CISO Says... Lies, damn lies! [statistics]
How viable is traditional IT risk analysis[1]?
Part I – Probability
IT security essentially reduces information related risk to an acceptable ratio of risk to cost. For this reason, the process begins with an extensive risk assessment – a tried and tested process that can be improved. I am inspired by the work of Douglas Hubbard[2] on this topic. Here’s why.
Traditional risk analysis starts by creating a list of things that could go wrong. We estimate the maximum impact as well as probability and we multiply these figures to “calculate” the risk.
In some cases, this works reasonably well. The (financial) risk of a laptop being stolen from a parked car can be estimated like this. When a company owns a few thousand laptops it will happen several times per year. After a few years the number becomes predictable. The value of a laptop is harder to estimate. During presentations, when I ask the value of a laptop I’m holding up, the response of the audience is usually in the range of the list price of the laptop. After I tell them it holds the only copy of a research project someone has been working on for six weeks, the estimates inevitably rise. The estimates might increase further once we know that the laptop has shareholder information or a customer database saved on its hard drive.
Not all laptops will contain this kind of valuable information. However, these variables are often not adequately addressed in traditional IT risk management. The standard risk calculation is as follows: estimation laptop is stolen is 2% (per year), estimation laptops containing valuable information is 50%, probability of risk is 2% x 50%=1% (per year).
Even for such a simple risk calculation, the analysis is elusively complex. Risks with a very high impact and a low probability are even more elusive. What if your company is put on some blacklist and your cloudbased system, including all your data, becomes unavailable because the provider is not allowed to do business with you anymore? Not a very likely scenario, I admit, but what if this provider was hacked or goes bankrupt? This scenario is perhaps more probably. Worst case you lose all your data, but again this is not very likely. In traditional risk analyses the risk will be calculated using maximum impact:
risk = (almost zero) x (ridiculous amount of money) = nonsense.
Reality is not black and white. The impact of an unwanted event is not zero or maximum damage. Fire in the datacentre is usually very local, because of a failing power supply. A datacentre burning down to the ground is not very common. The damage in any incident will most likely be in the range of tens of thousands of euro’s, the maximum damage will be a number of millions. The fact that damage is probably a lot lower in most cases is completely ignored with this method.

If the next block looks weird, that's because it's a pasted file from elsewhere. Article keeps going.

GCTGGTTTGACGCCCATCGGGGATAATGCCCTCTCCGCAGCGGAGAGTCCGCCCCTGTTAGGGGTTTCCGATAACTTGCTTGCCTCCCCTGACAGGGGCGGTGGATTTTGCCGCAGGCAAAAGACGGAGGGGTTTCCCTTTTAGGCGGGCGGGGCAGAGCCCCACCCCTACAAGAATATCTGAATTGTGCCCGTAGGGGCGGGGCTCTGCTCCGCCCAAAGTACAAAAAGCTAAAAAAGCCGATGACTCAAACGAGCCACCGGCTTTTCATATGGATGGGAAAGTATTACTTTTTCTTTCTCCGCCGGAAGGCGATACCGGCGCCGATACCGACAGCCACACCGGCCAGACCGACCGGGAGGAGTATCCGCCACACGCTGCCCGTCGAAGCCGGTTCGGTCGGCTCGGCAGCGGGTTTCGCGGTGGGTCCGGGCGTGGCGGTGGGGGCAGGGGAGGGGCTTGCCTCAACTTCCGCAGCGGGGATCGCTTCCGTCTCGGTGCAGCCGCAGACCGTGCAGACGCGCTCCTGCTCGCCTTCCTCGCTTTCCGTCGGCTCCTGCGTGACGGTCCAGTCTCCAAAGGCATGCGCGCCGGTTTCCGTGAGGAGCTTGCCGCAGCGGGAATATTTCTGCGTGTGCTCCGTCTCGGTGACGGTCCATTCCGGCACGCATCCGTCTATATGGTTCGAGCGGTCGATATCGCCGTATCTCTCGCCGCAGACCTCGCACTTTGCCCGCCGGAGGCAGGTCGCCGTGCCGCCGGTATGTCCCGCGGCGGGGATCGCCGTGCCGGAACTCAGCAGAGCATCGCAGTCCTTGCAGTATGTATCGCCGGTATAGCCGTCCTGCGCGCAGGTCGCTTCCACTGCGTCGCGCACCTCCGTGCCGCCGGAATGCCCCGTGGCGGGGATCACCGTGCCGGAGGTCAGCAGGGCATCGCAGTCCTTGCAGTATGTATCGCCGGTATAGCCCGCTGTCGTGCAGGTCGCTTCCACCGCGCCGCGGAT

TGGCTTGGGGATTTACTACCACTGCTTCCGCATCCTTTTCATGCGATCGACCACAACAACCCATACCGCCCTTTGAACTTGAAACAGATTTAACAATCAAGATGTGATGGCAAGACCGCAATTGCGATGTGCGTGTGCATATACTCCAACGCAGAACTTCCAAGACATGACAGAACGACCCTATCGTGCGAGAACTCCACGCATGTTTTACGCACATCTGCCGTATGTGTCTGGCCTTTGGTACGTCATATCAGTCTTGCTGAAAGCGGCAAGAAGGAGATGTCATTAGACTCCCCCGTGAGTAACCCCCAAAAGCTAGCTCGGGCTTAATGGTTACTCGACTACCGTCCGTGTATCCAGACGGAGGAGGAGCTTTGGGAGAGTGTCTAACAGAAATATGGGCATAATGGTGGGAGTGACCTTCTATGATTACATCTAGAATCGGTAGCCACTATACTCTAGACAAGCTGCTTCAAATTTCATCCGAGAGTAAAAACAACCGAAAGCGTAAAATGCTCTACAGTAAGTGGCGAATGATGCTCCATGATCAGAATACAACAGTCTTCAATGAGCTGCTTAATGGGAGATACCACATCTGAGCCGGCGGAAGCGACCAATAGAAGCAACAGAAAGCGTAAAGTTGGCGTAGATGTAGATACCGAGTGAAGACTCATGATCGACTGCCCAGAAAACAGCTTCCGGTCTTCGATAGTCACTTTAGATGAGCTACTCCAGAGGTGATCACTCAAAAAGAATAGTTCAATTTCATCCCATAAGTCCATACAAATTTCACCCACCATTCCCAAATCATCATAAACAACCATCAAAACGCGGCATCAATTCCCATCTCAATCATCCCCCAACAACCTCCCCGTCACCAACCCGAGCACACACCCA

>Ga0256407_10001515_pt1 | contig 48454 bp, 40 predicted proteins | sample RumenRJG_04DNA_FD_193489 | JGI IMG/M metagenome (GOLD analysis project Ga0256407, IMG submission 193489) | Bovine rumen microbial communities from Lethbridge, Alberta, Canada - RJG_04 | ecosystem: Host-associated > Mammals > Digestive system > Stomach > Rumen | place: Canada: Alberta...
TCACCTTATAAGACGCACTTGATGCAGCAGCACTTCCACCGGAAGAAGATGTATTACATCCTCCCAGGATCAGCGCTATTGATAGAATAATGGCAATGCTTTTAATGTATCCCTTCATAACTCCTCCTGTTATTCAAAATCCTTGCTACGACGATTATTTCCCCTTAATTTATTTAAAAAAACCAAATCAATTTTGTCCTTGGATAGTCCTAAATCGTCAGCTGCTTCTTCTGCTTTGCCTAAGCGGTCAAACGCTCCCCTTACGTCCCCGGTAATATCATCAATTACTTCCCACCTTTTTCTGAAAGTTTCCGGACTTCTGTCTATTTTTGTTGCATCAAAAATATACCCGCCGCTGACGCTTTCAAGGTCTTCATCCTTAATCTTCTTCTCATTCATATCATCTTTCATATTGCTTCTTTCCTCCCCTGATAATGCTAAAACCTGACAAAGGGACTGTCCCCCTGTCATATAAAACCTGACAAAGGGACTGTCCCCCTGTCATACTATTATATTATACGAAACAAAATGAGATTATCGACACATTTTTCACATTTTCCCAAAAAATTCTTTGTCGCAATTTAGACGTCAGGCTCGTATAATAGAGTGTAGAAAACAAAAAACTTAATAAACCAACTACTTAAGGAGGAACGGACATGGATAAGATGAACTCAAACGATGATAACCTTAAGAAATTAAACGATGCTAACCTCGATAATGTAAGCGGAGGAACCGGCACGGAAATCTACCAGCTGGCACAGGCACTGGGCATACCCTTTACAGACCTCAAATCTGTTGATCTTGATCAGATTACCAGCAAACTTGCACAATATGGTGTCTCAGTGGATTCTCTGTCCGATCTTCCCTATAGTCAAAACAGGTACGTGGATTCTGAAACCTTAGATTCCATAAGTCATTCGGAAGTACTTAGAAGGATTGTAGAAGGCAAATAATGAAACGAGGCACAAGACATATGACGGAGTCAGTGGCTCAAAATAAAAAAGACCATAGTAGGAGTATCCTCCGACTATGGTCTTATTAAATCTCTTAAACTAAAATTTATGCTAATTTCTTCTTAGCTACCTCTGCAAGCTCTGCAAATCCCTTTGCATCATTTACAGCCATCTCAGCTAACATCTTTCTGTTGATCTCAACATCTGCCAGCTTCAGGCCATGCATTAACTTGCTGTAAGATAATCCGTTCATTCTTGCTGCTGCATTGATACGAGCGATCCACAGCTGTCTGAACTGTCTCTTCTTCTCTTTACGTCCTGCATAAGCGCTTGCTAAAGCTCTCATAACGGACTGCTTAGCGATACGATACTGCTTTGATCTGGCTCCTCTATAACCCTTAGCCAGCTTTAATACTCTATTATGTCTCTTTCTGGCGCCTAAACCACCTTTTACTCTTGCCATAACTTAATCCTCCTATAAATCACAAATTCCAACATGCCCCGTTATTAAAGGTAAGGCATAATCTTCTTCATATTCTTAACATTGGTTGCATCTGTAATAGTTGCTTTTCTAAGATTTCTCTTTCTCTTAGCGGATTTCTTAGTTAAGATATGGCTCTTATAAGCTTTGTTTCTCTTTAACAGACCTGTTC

One may argue, for absolute values the traditional methods are not ideal, but at least it’s one strategy to use when prioritizing risk.
In traditional risk analysis risks are categorized in levels of impact (Negligible, minor, moderate, …) and levels of likelihood (improbable, seldom, occasional, …). A matrix is created where all the identified risks are plotted. Usually it is colorcoded to categorize high impact and high probability (red), low impact and low probability (green) and everything in between (gradients). It’s often called a heatmap.
Hubbard gives a few examples in his book[3]. For this example, the category “seldom” is defined as >1%25% and category “catastrophic” as >10 Million like in the heatmap example above. Let’s assume we identified two risks:

risk A: likelihood is 2%, impact in 10 Million
 risk B: likelihood is 20%, impact is 100 Million
When we calculate the risk as likelihood x impact, risk B is 100 times risk A. They would however be plotted in the same cell of the matrix. In the same way you could end up with risks which are very similar but end up in different cells.
A way to address the fact that there is variance in the impact of any event is to assume that the probability of any amount of damage will follow a normal distribution[4]. A normal distribution is shown in the diagram below. The mean value will have the highest probability, very low and very high values will have a low probability, meaning that the bandwidth will vary. In the diagram below the blue line the mean value for blue, red and yellow lines is zero. The probability we are between 0.5 and 0.5 is much higher with the blue line than with the yellow line.
Applied to the stolen laptop example the risk can now be defined as:
Risk = (2% chance per year a laptop is stolen) x (90% probability the impact is between 1000 and 25000 euro)
A giant data leak may occur resulting in millions of damages when a single laptop is stolen, the probability however is very low (less than 5%, probably lower).
Note we now define the risk as a change or probability of damage instead of an absolute amount of money. In my opinion, this models the real world, where we can predict the course of the impact of events happening, but we cannot predict the impact of individual events. People who play the lottery will “win” about half of the money they pay for their tickets, but the chance of someone winning the jackpot is miniscule.
Part II of this mini series within the ‘CISO Says’ blogs will address how a curve can be properly identified.
Sources:
[1] https://en.wikipedia.org/wiki/Lies,_damned_lies,_and_statistics
[2] https://en.wikipedia.org/wiki/Douglas_W._Hubbard
[3] How to Measure Anything in Cybersecurity Risk, Douglas W. Hubbard, ISBN 9781119085294, (p90)
[4] https://en.wikipedia.org/wiki/Central_limit_theorem